A brilliant re-telling of the "Bluebeard" fairy tale, The Seventh Bride captures the horror of the original story, but Kingfisher creates a wonderful character in Rhea. With only a hedgehog for a companion, Rhea defeats her evil captor in part by befriending his other wives and treating those around her with compassion. It's noteworthy that unlike most novels about a young woman in danger, The Seventh Bride makes it clear that Rhea and the other wives have done nothing wrong and do not deserve the punishments Crevan inflicts on them. He justifies his cruelty, even convincing one of his victims to serve him. Yet practical Rhea immediately recognizes his weak excuses, and takes comfort in the fact that she's done nothing wrong except somehow attract the attention of a maniac. Her attitude is a great antidote to the enormous amount of victim-blaming we see in our culture.

I enjoyed this novel from beginning to end, and I'd highly recommend it to anyone who enjoys fantasy or dark, twisted fairy tales. While the book has a youthful heroine, Rhea has the voice of an old soul, and the violence and horror of the story make it more for adults (or at least very mature young adults). It's such a great read, I'm hoping to read more books by its author, T. Kingfisher, soon.


Reviews, Book Spotlights, and Author Interviews for Saints and Curses!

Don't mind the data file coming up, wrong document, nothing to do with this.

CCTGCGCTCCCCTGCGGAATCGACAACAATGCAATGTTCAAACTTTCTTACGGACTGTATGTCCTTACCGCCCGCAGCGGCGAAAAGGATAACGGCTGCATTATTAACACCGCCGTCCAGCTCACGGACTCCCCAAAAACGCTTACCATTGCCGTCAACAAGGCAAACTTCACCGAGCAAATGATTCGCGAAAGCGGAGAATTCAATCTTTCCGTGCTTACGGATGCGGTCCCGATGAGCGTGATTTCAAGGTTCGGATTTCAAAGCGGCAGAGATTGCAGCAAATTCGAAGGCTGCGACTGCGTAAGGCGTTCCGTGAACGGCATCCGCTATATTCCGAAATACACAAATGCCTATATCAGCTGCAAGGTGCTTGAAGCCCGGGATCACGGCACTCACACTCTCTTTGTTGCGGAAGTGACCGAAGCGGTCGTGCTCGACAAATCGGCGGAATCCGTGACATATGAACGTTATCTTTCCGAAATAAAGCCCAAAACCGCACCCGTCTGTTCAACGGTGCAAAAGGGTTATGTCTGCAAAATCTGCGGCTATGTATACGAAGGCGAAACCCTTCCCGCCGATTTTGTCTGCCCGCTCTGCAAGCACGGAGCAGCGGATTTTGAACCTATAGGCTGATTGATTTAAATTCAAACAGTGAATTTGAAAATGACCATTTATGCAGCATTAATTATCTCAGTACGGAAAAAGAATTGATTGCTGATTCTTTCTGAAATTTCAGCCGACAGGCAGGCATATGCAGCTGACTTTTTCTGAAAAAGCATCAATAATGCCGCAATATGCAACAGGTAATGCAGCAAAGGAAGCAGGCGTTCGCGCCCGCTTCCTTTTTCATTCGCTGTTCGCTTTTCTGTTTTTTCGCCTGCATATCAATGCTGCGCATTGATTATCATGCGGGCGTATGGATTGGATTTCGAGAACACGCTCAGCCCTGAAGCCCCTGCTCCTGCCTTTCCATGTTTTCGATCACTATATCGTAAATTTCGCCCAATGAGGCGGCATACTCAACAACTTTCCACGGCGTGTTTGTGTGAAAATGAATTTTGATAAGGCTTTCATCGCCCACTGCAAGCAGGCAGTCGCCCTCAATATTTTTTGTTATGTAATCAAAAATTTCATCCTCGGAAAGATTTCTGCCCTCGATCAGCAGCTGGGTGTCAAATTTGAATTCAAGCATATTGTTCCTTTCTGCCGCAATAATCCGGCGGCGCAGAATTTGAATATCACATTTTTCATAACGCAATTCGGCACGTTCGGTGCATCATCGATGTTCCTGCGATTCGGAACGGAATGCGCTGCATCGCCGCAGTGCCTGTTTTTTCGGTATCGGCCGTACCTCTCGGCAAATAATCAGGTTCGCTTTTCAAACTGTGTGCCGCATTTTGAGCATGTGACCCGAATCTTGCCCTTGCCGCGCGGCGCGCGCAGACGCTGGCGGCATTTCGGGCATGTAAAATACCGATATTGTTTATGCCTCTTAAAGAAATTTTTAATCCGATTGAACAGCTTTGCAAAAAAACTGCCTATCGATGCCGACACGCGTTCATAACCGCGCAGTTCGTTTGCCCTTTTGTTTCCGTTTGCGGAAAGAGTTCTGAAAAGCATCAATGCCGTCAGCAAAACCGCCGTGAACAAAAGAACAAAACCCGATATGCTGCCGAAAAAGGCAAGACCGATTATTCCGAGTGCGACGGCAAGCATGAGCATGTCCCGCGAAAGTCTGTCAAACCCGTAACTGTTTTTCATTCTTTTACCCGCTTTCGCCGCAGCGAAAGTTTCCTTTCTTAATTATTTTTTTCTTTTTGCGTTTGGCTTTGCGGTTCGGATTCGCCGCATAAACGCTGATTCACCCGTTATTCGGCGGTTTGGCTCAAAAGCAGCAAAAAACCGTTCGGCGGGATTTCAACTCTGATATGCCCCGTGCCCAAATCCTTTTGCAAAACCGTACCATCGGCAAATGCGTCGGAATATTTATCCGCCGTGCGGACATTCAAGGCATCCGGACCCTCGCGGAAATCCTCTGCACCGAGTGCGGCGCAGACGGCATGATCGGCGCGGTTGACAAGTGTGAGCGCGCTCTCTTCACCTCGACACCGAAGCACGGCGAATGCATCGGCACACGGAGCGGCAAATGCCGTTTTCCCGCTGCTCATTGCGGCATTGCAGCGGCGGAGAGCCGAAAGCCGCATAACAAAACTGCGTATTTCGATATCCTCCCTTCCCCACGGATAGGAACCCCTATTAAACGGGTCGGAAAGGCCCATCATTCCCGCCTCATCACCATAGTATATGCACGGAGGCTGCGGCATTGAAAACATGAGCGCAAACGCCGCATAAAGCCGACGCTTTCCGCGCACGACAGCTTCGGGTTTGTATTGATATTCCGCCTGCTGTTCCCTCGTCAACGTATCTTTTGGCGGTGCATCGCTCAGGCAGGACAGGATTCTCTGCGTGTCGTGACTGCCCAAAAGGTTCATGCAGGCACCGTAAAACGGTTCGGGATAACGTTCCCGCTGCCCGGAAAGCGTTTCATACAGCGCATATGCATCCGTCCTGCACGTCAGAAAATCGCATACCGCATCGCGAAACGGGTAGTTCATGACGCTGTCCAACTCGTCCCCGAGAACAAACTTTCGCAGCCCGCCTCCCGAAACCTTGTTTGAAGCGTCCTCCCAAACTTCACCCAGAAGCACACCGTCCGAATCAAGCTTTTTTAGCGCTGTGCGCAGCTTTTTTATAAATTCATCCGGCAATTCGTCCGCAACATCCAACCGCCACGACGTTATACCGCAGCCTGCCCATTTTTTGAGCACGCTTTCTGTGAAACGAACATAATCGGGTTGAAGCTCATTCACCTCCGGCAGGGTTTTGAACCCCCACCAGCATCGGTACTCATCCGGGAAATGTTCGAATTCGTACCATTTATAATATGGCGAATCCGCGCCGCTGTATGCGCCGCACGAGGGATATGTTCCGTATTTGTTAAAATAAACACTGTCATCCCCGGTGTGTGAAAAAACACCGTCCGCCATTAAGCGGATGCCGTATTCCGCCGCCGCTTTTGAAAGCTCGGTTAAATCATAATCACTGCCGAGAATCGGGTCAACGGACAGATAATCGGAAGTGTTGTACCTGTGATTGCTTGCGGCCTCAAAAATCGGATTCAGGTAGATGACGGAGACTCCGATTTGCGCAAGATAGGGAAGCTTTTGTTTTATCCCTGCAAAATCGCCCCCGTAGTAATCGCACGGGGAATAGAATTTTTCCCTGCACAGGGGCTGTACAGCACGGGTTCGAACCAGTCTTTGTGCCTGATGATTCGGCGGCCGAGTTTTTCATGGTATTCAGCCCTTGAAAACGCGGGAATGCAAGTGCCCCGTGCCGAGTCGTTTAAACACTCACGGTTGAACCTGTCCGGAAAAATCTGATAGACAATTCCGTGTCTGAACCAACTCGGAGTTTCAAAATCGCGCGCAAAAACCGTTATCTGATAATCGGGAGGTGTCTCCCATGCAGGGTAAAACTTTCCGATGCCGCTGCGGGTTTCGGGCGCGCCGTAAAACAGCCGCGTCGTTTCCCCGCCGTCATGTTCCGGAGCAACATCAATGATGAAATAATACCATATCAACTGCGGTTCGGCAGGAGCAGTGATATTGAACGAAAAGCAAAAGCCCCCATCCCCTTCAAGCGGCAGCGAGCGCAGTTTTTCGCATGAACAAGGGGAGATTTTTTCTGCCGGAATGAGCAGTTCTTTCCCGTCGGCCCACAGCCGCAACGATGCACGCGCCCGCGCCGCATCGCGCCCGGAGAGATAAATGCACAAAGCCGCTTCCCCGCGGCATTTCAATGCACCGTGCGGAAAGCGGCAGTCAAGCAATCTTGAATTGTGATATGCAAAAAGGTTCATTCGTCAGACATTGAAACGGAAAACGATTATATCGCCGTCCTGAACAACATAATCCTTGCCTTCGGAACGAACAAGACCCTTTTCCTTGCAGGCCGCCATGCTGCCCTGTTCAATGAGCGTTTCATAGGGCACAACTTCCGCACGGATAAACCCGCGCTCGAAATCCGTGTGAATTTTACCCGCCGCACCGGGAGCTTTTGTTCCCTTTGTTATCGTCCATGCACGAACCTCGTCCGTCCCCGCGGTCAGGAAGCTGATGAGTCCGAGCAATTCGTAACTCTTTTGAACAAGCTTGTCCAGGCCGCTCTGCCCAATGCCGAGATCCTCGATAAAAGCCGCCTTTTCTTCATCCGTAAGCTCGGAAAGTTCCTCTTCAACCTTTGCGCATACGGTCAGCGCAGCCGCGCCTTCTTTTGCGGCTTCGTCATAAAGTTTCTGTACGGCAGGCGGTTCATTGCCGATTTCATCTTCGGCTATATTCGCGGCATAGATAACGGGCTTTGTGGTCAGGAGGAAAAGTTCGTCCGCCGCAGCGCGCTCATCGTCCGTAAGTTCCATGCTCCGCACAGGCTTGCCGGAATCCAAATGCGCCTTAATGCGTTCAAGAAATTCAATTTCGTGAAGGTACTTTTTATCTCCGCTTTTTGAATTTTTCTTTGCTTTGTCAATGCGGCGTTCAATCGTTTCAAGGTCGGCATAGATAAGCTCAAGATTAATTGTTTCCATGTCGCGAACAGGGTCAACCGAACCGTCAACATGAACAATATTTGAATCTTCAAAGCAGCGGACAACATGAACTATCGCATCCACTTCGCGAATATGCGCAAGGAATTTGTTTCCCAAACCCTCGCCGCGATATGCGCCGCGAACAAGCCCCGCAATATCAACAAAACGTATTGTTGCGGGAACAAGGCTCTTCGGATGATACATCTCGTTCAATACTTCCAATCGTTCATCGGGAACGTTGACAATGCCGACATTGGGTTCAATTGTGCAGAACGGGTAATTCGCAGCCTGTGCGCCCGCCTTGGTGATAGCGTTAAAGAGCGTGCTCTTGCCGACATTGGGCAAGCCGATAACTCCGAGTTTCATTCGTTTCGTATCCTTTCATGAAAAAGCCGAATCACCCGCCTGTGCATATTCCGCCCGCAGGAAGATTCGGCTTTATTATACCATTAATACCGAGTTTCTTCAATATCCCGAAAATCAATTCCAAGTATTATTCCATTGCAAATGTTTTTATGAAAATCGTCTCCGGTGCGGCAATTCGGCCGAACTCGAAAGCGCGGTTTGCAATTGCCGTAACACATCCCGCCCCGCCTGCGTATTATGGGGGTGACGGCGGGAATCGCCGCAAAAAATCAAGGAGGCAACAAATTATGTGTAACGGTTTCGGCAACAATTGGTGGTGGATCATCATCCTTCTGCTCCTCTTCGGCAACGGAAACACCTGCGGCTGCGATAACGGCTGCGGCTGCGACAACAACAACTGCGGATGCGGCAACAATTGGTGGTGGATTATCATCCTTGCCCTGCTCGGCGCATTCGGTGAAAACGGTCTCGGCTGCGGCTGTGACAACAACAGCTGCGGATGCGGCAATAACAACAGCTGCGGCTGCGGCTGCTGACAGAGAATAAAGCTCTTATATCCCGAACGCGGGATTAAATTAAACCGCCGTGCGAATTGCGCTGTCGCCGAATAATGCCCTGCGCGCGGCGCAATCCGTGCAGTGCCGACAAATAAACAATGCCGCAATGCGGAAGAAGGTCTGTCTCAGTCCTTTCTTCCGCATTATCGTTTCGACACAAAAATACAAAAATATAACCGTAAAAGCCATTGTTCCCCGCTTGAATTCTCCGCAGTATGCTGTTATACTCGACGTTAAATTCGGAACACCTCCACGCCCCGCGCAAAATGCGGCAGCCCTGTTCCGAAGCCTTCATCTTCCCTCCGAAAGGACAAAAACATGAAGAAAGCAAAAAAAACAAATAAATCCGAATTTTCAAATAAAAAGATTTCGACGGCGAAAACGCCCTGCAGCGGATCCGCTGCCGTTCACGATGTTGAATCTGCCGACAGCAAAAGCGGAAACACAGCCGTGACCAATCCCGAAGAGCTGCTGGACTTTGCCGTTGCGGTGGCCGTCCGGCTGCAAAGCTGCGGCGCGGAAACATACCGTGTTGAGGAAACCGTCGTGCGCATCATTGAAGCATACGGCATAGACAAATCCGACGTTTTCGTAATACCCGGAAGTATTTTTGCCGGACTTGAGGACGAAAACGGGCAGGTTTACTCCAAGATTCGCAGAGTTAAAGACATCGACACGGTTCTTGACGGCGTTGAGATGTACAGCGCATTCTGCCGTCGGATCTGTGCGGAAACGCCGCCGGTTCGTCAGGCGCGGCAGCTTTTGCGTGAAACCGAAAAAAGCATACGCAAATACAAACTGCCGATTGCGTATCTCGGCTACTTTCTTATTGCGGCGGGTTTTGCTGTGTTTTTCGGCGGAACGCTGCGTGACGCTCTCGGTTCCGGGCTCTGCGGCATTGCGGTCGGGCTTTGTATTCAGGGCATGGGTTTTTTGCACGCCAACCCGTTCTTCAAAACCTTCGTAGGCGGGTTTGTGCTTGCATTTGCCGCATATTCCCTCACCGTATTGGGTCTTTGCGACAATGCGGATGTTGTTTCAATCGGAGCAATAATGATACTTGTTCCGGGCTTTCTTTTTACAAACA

I’m so happy that Saints and Curses has been getting some excellent reviews and ratings on Goodreads and Amazon! In particular, I’m really happy about this review from Killian Wolf.

This Anthology is like opening up a portal and dipping into different magical worlds all in one book. Alexis Lantgen does it again in her newest Anthology, Saints and Curses, with her ability to weave magical worlds, so detailed, that you could almost hear the music playing from within the pages, or taste the food being served at a festival.

If you’d like to know more about how people are liking Saints and Curses, check it out!

In addition to an excellent review, I did another author interview at Meet the Author by Camilla Downs.

What’s your favorite place to visit in your country and why?

My family went on an incredible trip to the Redwoods National Park in California. Seeing the redwood forest–they’re the tallest trees on Earth, and it’s impossible to convey their majesty. It was the most magical place I’ve ever been, and I loved it. I want to go back again someday, and show the redwoods to my children.

Last but not least, I’m happy to have a book spotlight for Saints and Curses on Timothy Bateson’s Website! Thank you once again, Timothy!

My author copies for Arlingcon—I’m so excited to get them in!

My author copies for Arlingcon—I’m so excited to get them in!